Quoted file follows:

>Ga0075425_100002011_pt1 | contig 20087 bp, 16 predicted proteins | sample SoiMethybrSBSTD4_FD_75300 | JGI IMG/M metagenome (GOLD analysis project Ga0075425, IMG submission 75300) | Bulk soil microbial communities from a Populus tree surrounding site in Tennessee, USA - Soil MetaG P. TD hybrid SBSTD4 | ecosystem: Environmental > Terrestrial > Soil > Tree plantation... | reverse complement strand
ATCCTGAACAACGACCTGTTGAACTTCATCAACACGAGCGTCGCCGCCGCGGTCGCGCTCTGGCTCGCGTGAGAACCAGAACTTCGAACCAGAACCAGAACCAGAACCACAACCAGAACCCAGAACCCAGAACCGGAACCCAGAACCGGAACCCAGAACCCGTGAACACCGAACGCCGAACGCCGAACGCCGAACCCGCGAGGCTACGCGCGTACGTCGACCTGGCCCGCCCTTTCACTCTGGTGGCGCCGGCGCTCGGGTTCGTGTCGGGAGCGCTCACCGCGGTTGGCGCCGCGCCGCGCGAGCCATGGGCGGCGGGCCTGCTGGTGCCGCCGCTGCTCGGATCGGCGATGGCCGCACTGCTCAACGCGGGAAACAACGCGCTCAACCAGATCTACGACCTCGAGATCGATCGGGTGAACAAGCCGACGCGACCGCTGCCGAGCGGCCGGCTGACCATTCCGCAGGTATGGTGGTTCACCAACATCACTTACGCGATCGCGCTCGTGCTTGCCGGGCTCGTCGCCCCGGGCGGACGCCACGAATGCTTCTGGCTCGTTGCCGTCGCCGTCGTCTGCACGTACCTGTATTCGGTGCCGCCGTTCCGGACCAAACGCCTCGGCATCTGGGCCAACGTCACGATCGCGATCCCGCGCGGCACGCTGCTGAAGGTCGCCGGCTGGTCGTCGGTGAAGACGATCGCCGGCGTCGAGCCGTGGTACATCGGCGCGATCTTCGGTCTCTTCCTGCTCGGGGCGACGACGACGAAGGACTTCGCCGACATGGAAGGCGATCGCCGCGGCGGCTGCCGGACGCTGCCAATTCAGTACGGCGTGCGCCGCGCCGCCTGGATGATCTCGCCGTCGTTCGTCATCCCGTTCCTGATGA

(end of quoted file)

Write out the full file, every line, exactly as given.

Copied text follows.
>Ga0075425_100002011_pt1 | contig 20087 bp, 16 predicted proteins | sample SoiMethybrSBSTD4_FD_75300 | JGI IMG/M metagenome (GOLD analysis project Ga0075425, IMG submission 75300) | Bulk soil microbial communities from a Populus tree surrounding site in Tennessee, USA - Soil MetaG P. TD hybrid SBSTD4 | ecosystem: Environmental > Terrestrial > Soil > Tree plantation... | reverse complement strand
ATCCTGAACAACGACCTGTTGAACTTCATCAACACGAGCGTCGCCGCCGCGGTCGCGCTCTGGCTCGCGTGAGAACCAGAACTTCGAACCAGAACCAGAACCAGAACCACAACCAGAACCCAGAACCCAGAACCGGAACCCAGAACCGGAACCCAGAACCCGTGAACACCGAACGCCGAACGCCGAACGCCGAACCCGCGAGGCTACGCGCGTACGTCGACCTGGCCCGCCCTTTCACTCTGGTGGCGCCGGCGCTCGGGTTCGTGTCGGGAGCGCTCACCGCGGTTGGCGCCGCGCCGCGCGAGCCATGGGCGGCGGGCCTGCTGGTGCCGCCGCTGCTCGGATCGGCGATGGCCGCACTGCTCAACGCGGGAAACAACGCGCTCAACCAGATCTACGACCTCGAGATCGATCGGGTGAACAAGCCGACGCGACCGCTGCCGAGCGGCCGGCTGACCATTCCGCAGGTATGGTGGTTCACCAACATCACTTACGCGATCGCGCTCGTGCTTGCCGGGCTCGTCGCCCCGGGCGGACGCCACGAATGCTTCTGGCTCGTTGCCGTCGCCGTCGTCTGCACGTACCTGTATTCGGTGCCGCCGTTCCGGACCAAACGCCTCGGCATCTGGGCCAACGTCACGATCGCGATCCCGCGCGGCACGCTGCTGAAGGTCGCCGGCTGGTCGTCGGTGAAGACGATCGCCGGCGTCGAGCCGTGGTACATCGGCGCGATCTTCGGTCTCTTCCTGCTCGGGGCGACGACGACGAAGGACTTCGCCGACATGGAAGGCGATCGCCGCGGCGGCTGCCGGACGCTGCCAATTCAGTACGGCGTGCGCCGCGCCGCCTGGATGATCTCGCCGTCGTTCGTCATCCCGTTCCTGATGA